In all of the years I’ve been interested in clothing, when seeking out wardrobe inspiration outside of social media and the blogosphere, I have typically turned to the filmmakers, authors, musicians, and fine artists I admire for some styling stimulus. For whatever reason — despite relying on the medium of photography in order to conduct this type of survey to begin with — it’s only recently that I’ve started paying proper attention to the clothing of photographers themselves.
In retrospect, it seems an obvious thing to have done ages ago. A photographer by their nature is likely to be someone with a keen aesthetic sense and an eye for detail, even if portraiture or fashion photography isn’t their stock in trade. Moreover, the active, technical, and often fiddly nature of the medium means that photographers often wear hardworking garments with a clear practical purpose — the kind of thing, in other words, that really gets a menswear enthusiast’s gears going. Think, for instance, of Bill Cunningham’s trademark French chore coats, or the trench coats and ranchwear Gordon Parks wore on location.
Perhaps the first photographer whose wardrobe I took a keen interest in was Ansel Adams, the legendary landscape photographer whose black-and-white images of the American West made him probably the medium’s best-known practitioner in America within his lifetime. His fifty-year career comprised more than 35 books and portfolios, hundreds of exhibitions, a Medal of Freedom, as well as accomplishments as a pianist, critic, teacher, curator, activist, publisher, spokesperson, consultant, and mountaineer, in addition to his singular photographic achievements.
Moreover, Adams serves as an ideal example of a photographer whose output had little to do with clothing but whose wardrobe perfectly matched the conditions of his work. Photos taken of Adams throughout his 82-year lifespan show a man nearly always dressed as though he were ready to hit the trail in search of another landscape to capture on film. Derek Guy a few years ago referred to him as a ‘tailored cowboy’, which seems a perfect summation of his aesthetic: rugged, pragmatic, in tune with the landscape he was shooting, all while showing a touch of flair and personality in everything he wore.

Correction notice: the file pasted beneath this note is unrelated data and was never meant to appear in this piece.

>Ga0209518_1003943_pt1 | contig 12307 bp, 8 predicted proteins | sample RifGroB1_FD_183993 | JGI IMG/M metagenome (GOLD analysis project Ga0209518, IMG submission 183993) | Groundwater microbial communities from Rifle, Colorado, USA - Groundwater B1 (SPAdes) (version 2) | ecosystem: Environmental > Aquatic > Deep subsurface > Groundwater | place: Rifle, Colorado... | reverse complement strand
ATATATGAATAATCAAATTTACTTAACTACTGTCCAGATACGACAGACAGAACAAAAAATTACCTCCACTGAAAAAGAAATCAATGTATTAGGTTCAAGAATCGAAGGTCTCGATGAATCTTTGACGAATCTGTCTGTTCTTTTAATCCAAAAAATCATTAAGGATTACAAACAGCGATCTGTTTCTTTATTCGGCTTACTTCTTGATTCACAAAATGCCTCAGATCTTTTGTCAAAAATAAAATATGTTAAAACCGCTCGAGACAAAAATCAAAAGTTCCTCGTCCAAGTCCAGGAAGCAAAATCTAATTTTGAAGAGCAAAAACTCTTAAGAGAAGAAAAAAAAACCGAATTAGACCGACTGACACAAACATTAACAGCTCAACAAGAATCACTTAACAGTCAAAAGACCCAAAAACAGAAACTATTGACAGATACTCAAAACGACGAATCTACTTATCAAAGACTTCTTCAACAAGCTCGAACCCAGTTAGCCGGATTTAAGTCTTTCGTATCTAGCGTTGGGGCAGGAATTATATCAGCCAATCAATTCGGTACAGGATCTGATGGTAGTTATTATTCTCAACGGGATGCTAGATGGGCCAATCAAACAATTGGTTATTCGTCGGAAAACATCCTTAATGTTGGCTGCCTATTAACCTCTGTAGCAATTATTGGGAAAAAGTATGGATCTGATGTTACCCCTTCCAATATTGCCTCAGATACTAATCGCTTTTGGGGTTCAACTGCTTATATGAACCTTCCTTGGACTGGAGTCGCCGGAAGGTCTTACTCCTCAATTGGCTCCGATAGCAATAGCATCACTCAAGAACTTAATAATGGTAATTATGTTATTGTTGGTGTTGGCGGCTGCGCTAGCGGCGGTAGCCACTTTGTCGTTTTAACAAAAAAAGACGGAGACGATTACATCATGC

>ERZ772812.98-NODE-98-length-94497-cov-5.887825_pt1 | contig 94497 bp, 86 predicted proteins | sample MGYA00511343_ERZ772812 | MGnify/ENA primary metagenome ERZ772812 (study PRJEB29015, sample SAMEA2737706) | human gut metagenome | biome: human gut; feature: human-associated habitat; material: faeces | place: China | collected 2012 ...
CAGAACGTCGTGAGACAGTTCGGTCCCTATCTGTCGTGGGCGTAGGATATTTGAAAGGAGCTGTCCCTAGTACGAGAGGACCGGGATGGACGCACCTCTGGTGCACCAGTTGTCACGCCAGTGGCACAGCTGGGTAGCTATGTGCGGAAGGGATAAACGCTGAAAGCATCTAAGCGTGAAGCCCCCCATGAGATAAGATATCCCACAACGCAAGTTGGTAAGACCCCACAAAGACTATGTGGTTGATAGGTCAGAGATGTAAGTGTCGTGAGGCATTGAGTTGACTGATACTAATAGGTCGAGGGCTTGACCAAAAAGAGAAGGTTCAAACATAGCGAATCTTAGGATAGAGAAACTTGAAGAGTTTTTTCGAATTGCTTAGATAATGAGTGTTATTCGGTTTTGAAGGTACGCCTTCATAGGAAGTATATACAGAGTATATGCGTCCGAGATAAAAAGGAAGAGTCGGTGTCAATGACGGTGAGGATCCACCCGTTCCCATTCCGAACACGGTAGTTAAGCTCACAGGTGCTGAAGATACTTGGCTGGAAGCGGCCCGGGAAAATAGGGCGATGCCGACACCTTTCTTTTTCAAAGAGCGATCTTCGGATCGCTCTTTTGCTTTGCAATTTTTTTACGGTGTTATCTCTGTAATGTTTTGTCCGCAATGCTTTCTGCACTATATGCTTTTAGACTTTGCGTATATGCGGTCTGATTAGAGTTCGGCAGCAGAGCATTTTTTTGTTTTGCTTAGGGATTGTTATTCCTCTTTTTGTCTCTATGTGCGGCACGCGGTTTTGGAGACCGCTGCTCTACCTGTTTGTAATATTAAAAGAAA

Adams’s staples were plentiful and uniformly rugged: There were always lots of hard-wearing corduroys, tweeds, flannels, and cavalry twills, along with field jackets, fisherman vests, and various workman’s jackets that offered the protection and ample pocket space his outdoor setting and pictorial trade required. And while there was the occasional suit and sport coat rolled out for dressier occasions — an official engagement, say, or a spot of portraiture where Adams was in front of the camera for once — the photographer always seemed most at ease in his everyday working duds (Little surprise, perhaps, for a man known to work eighteen hours a day, seven days a week).
Lest it seem as though I’m painting Adams as a pure pragmatist in matters of style, however, it’s worth pointing out the undeniable flair that animated seemingly everything he wore. The Western setting that was his canvas, for instance, clearly fed into his styling choices. He was known for his penchant for bolo ties, trousers with pleated fronts and flared legs, and, most famously of all, a range of well-travelled felt cowboy hats. Then there were the ample raffish touches: the decidedly impractical fun prints, the large shirt collars worn outside of his jackets, and all of those jauntily angled long-billed caps and cowboy hats.
Reading through Adams’ autobiography, you see hints of the attention he paid to clothing all throughout. He’ll often introduce a character via a description of what they wore, for example, and even his professional life, much as it came to be dominated by his landscape work, also featured some well-observed portraits and the occasional bit of fashion-based commercial photography. What’s more, Adams demonstrates a strong sense of sartorial impishness: He mentions, for example, that on his wedding day his wife wore her best dress, which happened to be black, while adding ‘with perhaps a trace of scorn for tradition, along with a coat and tie, I wore knickers and my trusty basketball shoes’. Ditto on a trip to a friend’s stately home in Princeton, New Jersey, where he was to be initiated into the rituals of Eastern equestrianism, he decided to bring ‘only the suit I wore’ and duly took to the saddle in ill-fitting borrowed riding breeches and his everyday oxfords in lieu of riding boots.
Looking at photos of Adams nearly forty years after his death, it seems striking that nearly everything he wore feels on-trend in the present day. Yet even outside of the Western-infused menswear landscape in which we find ourselves, one does get the sense that Ansel Adams’ outfits — much like his body of work — have the touch of timelessness that only gets better the longer you look at them.
* This post may contain affiliate links. If you buy something using them, we get a small percentage of the sale at no cost to you. More info at our affiliate policy.
You must log in to post a comment.